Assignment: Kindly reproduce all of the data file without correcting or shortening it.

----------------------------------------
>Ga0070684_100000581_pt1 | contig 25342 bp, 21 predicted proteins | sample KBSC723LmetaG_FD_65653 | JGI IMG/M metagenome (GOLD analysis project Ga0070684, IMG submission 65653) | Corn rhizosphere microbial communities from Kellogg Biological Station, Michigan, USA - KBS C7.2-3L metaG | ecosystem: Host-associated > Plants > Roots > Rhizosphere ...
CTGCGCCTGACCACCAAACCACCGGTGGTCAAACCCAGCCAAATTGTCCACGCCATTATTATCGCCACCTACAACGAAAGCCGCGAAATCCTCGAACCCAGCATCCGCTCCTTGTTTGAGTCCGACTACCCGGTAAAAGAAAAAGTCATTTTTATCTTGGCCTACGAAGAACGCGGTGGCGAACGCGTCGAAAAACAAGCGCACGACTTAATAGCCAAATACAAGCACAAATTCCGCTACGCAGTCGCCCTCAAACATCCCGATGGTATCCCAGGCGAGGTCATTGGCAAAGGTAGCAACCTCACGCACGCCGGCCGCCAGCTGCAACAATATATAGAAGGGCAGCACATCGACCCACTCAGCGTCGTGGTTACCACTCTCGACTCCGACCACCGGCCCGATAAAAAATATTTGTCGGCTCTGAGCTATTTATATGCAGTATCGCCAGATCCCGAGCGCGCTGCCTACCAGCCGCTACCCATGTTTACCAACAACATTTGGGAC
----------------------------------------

>Ga0070684_100000581_pt1 | contig 25342 bp, 21 predicted proteins | sample KBSC723LmetaG_FD_65653 | JGI IMG/M metagenome (GOLD analysis project Ga0070684, IMG submission 65653) | Corn rhizosphere microbial communities from Kellogg Biological Station, Michigan, USA - KBS C7.2-3L metaG | ecosystem: Host-associated > Plants > Roots > Rhizosphere ...
CTGCGCCTGACCACCAAACCACCGGTGGTCAAACCCAGCCAAATTGTCCACGCCATTATTATCGCCACCTACAACGAAAGCCGCGAAATCCTCGAACCCAGCATCCGCTCCTTGTTTGAGTCCGACTACCCGGTAAAAGAAAAAGTCATTTTTATCTTGGCCTACGAAGAACGCGGTGGCGAACGCGTCGAAAAACAAGCGCACGACTTAATAGCCAAATACAAGCACAAATTCCGCTACGCAGTCGCCCTCAAACATCCCGATGGTATCCCAGGCGAGGTCATTGGCAAAGGTAGCAACCTCACGCACGCCGGCCGCCAGCTGCAACAATATATAGAAGGGCAGCACATCGACCCACTCAGCGTCGTGGTTACCACTCTCGACTCCGACCACCGGCCCGATAAAAAATATTTGTCGGCTCTGAGCTATTTATATGCAGTATCGCCAGATCCCGAGCGCGCTGCCTACCAGCCGCTACCCATGTTTACCAACAACATTTGGGAC